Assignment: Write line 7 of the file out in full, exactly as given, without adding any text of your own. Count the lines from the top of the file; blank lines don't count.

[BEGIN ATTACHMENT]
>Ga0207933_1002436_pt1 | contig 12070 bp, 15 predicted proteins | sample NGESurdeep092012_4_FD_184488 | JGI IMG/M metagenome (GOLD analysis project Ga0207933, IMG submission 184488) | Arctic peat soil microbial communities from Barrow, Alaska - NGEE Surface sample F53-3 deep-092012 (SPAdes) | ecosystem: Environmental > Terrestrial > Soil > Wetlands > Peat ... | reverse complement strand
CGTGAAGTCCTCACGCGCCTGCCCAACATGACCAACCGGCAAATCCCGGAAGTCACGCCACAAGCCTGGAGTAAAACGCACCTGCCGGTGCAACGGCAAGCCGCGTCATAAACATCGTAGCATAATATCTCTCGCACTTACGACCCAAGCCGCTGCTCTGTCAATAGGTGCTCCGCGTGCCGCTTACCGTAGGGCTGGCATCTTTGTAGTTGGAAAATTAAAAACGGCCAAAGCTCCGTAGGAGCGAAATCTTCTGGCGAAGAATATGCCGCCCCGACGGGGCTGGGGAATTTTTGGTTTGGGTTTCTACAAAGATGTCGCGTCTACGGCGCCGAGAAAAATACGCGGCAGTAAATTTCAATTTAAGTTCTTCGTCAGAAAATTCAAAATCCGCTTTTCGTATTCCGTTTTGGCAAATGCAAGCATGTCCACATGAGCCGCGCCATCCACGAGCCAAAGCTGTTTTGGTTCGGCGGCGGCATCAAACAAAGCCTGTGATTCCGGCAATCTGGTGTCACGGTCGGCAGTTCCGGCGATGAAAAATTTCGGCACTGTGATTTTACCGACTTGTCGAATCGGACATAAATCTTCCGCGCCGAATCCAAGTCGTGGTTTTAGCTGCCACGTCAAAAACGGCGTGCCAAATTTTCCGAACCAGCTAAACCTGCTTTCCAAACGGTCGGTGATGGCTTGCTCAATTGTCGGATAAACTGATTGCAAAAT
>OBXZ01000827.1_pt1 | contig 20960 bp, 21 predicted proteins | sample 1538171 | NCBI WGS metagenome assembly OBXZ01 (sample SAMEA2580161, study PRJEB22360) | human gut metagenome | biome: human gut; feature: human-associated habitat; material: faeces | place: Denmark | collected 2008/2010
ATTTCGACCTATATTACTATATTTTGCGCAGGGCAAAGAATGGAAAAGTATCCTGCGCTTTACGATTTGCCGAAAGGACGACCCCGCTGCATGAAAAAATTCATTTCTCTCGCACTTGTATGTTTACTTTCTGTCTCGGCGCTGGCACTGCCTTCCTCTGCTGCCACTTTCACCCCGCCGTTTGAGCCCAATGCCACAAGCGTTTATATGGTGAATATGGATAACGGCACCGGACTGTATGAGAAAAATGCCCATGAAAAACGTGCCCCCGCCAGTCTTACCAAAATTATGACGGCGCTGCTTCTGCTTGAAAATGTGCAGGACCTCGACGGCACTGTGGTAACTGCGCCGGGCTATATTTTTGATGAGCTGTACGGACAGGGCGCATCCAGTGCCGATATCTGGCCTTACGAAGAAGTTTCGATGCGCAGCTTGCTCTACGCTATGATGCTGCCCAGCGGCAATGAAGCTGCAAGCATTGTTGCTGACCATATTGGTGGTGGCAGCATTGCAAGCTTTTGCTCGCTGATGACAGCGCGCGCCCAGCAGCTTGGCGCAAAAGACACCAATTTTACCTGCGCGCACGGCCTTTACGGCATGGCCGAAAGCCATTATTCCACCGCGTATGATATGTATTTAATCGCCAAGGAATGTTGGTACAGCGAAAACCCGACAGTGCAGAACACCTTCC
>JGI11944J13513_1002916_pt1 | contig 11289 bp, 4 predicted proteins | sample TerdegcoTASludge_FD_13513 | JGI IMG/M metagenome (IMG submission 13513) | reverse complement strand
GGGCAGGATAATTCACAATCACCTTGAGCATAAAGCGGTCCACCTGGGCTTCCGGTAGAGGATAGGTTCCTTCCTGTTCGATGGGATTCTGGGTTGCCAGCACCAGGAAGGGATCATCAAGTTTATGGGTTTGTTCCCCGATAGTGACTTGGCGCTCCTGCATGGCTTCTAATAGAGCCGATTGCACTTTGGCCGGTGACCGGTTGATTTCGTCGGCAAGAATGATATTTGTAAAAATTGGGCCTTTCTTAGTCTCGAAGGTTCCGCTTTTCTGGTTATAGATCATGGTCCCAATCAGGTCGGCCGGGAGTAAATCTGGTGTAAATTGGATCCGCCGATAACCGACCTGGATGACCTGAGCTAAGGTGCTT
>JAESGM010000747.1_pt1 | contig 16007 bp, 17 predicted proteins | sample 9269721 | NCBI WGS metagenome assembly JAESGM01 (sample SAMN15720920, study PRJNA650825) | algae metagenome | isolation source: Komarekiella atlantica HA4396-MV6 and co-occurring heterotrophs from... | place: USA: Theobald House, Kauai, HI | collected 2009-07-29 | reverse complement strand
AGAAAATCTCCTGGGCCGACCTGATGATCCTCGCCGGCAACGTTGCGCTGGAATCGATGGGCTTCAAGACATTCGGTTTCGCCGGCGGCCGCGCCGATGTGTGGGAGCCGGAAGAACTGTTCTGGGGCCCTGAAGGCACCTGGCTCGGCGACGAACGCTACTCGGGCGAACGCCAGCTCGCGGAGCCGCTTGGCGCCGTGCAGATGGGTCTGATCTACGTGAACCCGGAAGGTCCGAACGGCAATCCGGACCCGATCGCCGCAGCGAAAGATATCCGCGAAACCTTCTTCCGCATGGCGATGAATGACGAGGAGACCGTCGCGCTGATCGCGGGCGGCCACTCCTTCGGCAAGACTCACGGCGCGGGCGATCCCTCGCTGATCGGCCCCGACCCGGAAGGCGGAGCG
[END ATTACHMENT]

>JAESGM010000747.1_pt1 | contig 16007 bp, 17 predicted proteins | sample 9269721 | NCBI WGS metagenome assembly JAESGM01 (sample SAMN15720920, study PRJNA650825) | algae metagenome | isolation source: Komarekiella atlantica HA4396-MV6 and co-occurring heterotrophs from... | place: USA: Theobald House, Kauai, HI | collected 2009-07-29 | reverse complement strand